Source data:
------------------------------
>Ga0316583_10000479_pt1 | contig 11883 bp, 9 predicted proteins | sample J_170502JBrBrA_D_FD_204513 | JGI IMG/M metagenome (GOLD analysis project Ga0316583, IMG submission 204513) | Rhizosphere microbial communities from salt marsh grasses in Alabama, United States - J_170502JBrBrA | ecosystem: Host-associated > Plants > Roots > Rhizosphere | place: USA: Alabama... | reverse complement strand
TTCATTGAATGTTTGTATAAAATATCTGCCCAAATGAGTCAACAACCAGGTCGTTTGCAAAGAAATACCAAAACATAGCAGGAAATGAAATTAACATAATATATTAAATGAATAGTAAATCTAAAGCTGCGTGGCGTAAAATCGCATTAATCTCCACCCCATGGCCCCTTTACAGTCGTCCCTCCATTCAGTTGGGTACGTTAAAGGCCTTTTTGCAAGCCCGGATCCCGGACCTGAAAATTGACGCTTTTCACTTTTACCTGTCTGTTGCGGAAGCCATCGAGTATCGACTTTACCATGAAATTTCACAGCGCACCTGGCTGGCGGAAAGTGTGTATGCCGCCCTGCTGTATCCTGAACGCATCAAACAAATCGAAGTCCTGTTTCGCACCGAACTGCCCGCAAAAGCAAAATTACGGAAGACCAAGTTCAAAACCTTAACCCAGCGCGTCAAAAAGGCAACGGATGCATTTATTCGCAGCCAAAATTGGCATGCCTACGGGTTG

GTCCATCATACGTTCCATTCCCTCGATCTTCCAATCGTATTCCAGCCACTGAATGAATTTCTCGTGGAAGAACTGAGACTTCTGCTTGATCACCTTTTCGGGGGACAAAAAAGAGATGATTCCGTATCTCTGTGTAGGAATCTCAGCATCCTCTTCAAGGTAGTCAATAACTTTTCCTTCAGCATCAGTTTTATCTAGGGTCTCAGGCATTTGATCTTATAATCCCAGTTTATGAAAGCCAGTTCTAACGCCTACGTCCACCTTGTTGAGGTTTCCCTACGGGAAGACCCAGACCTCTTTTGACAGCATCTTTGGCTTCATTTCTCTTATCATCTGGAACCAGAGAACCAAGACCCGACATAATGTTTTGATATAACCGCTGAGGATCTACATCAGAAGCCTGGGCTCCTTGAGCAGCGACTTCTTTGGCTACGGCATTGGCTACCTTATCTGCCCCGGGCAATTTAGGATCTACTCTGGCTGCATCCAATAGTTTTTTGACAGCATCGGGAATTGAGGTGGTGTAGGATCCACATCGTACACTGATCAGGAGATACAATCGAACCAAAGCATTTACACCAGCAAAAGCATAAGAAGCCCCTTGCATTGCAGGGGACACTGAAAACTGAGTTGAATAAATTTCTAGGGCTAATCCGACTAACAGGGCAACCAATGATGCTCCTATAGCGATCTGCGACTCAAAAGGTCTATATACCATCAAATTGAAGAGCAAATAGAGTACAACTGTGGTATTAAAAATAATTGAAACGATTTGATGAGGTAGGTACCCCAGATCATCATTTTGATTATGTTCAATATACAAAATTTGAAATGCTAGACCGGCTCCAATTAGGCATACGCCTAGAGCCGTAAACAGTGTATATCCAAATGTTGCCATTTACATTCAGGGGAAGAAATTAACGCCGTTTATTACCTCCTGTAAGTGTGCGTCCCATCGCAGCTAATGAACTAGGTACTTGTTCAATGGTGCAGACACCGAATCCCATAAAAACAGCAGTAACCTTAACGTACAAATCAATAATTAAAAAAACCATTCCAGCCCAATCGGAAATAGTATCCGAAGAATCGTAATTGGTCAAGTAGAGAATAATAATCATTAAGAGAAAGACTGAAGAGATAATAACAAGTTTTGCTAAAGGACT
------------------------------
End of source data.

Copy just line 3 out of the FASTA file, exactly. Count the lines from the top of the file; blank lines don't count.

GTCCATCATACGTTCCATTCCCTCGATCTTCCAATCGTATTCCAGCCACTGAATGAATTTCTCGTGGAAGAACTGAGACTTCTGCTTGATCACCTTTTCGGGGGACAAAAAAGAGATGATTCCGTATCTCTGTGTAGGAATCTCAGCATCCTCTTCAAGGTAGTCAATAACTTTTCCTTCAGCATCAGTTTTATCTAGGGTCTCAGGCATTTGATCTTATAATCCCAGTTTATGAAAGCCAGTTCTAACGCCTACGTCCACCTTGTTGAGGTTTCCCTACGGGAAGACCCAGACCTCTTTTGACAGCATCTTTGGCTTCATTTCTCTTATCATCTGGAACCAGAGAACCAAGACCCGACATAATGTTTTGATATAACCGCTGAGGATCTACATCAGAAGCCTGGGCTCCTTGAGCAGCGACTTCTTTGGCTACGGCATTGGCTACCTTATCTGCCCCGGGCAATTTAGGATCTACTCTGGCTGCATCCAATAGTTTTTTGACAGCATCGGGAATTGAGGTGGTGTAGGATCCACATCGTACACTGATCAGGAGATACAATCGAACCAAAGCATTTACACCAGCAAAAGCATAAGAAGCCCCTTGCATTGCAGGGGACACTGAAAACTGAGTTGAATAAATTTCTAGGGCTAATCCGACTAACAGGGCAACCAATGATGCTCCTATAGCGATCTGCGACTCAAAAGGTCTATATACCATCAAATTGAAGAGCAAATAGAGTACAACTGTGGTATTAAAAATAATTGAAACGATTTGATGAGGTAGGTACCCCAGATCATCATTTTGATTATGTTCAATATACAAAATTTGAAATGCTAGACCGGCTCCAATTAGGCATACGCCTAGAGCCGTAAACAGTGTATATCCAAATGTTGCCATTTACATTCAGGGGAAGAAATTAACGCCGTTTATTACCTCCTGTAAGTGTGCGTCCCATCGCAGCTAATGAACTAGGTACTTGTTCAATGGTGCAGACACCGAATCCCATAAAAACAGCAGTAACCTTAACGTACAAATCAATAATTAAAAAAACCATTCCAGCCCAATCGGAAATAGTATCCGAAGAATCGTAATTGGTCAAGTAGAGAATAATAATCATTAAGAGAAAGACTGAAGAGATAATAACAAGTTTTGCTAAAGGACT